The primary growth engine for your agency is insurance lead generation so it should be high on your list of priorities. Working to develop a continuous stream of prospective clients is not a once-and-done thing, it’s an ongoing process that should involve a variety of strategies. While your sales staff might be the primary personnel entrusted with this responsibility, everyone in the agency should be involved in insurance lead generation to varying degrees.
Leads are cold until they begin engaging with you. When that two-way process begins, they become warm leads or prospects. Some prospects may convert to sales relatively quickly, while others may require nurturing over a longer period, a year or even several years You need a good contact management and lead tracking system, in which you can continue expanding on the prospect profile. Tailor your communications to their profile. Move the lead into the sales funnel to convert leads to customers.
It should be apparent that qualified leads or leads that you have a relationship with are stronger than cold leads. Here are major insurance lead generation sources, starting with the most qualified sources.
Your current book
We’ve said it before, and we’ll say it again: the first place to mine for sales leads is right in your own book of business. Past and present clients fall into the category of warm leads or prospects, so should be high on your priority list.
Look for untapped opportunities, such as single policy accounts or new products such as cyber liability, umbrella, or flood insurance. Mine your personal lines clients for commercial opportunities and mine your commercial businesses for personal lines opportunities. Check to see if your larger commercial clients are open to a personal lines program for employees, or if you can set up a table in their cafeteria during benefits enrollment. Reach out to executive staff with high-value personal lines products. Check your personal lines to know who owns a business or is a key manager in a business.
Your current clients are not only good prospects, but they are also a great potential source of referrals. Start a referral program if you don’t already have one. Ask for online reviews on Google.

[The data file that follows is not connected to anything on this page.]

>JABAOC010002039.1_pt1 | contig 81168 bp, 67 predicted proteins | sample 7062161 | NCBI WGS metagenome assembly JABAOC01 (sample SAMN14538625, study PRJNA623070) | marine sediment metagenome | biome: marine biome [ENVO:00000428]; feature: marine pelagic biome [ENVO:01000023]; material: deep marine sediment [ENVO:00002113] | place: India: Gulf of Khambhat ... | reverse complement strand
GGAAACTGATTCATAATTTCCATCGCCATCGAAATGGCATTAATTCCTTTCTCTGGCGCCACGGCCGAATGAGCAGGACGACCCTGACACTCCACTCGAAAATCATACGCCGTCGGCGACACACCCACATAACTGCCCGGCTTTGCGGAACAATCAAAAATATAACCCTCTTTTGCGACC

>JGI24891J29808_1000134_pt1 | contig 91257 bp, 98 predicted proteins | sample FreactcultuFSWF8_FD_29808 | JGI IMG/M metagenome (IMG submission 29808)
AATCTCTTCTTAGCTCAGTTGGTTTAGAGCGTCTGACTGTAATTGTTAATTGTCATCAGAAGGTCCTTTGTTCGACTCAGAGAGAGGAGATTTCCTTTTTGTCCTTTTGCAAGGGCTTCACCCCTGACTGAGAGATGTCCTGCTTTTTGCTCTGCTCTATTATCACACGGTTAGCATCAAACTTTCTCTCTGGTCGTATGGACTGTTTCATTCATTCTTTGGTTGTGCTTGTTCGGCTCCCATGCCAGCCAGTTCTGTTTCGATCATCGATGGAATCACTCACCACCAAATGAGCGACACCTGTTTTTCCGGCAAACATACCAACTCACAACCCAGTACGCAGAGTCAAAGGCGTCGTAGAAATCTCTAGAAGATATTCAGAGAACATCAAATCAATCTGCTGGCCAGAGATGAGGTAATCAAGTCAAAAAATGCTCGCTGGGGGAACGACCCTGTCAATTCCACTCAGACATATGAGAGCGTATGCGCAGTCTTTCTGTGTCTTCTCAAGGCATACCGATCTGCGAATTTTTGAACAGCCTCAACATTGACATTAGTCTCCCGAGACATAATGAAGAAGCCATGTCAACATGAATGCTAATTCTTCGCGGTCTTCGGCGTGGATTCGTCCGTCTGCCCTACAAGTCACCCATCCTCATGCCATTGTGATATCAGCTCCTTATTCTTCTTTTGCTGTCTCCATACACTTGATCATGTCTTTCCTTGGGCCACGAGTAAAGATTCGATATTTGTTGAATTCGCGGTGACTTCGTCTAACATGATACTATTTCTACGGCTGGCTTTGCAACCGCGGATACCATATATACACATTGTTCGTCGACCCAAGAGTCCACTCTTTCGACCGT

Hold agency wide insurance lead generation brainstorming sessions. Train, mentor, motivate, and reward your employees for sourcing leads among friends and family, and within your local community.
Your online presence
Your website should be built as an insurance lead generation machine. The goal is to move the relationship with site visitors from being passive to active, and to gather information that will allow you to build prospect profiles.
Make sure that your site is optimized to be found in the search engines for the type of clients you serve. Have a call to action prominently on every page of your site – a chatbot, a sign up for a newsletter, or an offer of something of value in exchange for email or other information. The offer could be and expert whitepaper, quotes, a webinar, or a free assessment of current coverage.
On your website, generate a fresh stream of expert content in your key products or target industries. Most sites are static and there is no reason for a prospect to come back. Produce interesting, useful, and timely content that demonstrates your expertise and solves customer problems.
Leverage that content on social media channels, matching content to the channel. Again, your goal on social media is engagement. Engage means just that – follow people, like posts, key your content to trending topics and localities. Use keywords, hashtags, and calls-to-action. Consider targeted social media ads with offers for whitepapers, webinars, and quotes.
“Real world” marketing
After being in lockdown or work–from–home mode for more than a year, you can be forgiven if you forgotten that not everything is digital. It’s time to get back into networking though industry organizations, community events, and trade shows. Get on the speaking circuit for local organizations. Set up booths at home shows staging raffles. Establish cross-referral programs with businesses vendors and others that you intersect with, such as realtors, financial advisors, and sellers of new homes, cars, motorcycles, RVs, and trucks. Build your local profile and your expert status. If you service specific industry sectors, target publications and events geared to that industry. Include calls to action in any marketing activities you engage in. With every activity, give people a reason to sign up via email or to follow you on social media. Don’t forget that your goal is to engage and move contacts from cold to warm.
You can buy lead lists or even leads but be sure that you do your homework first. Conduct due diligence on the vendor to learn how they acquired the leads and be clear about what you are buying: the number of leads, how fresh they are, the accuracy of data, and the depth of the information on the contact. The more detailed, the more costly. We’ve talked about the strength and weaknesses of purchased leads before – see our prior post Are Insurance Internet Leads Worth Your Cash? Before you buy leads or a lead list, ensure that you do not run afoul of any federal or state laws on spam, which could lead to fines and email blacklisting of your domain. Before you buy or email an unqualified list, familiarize yourself with the law: CAN-SPAM Act: A Compliance Guide for Business.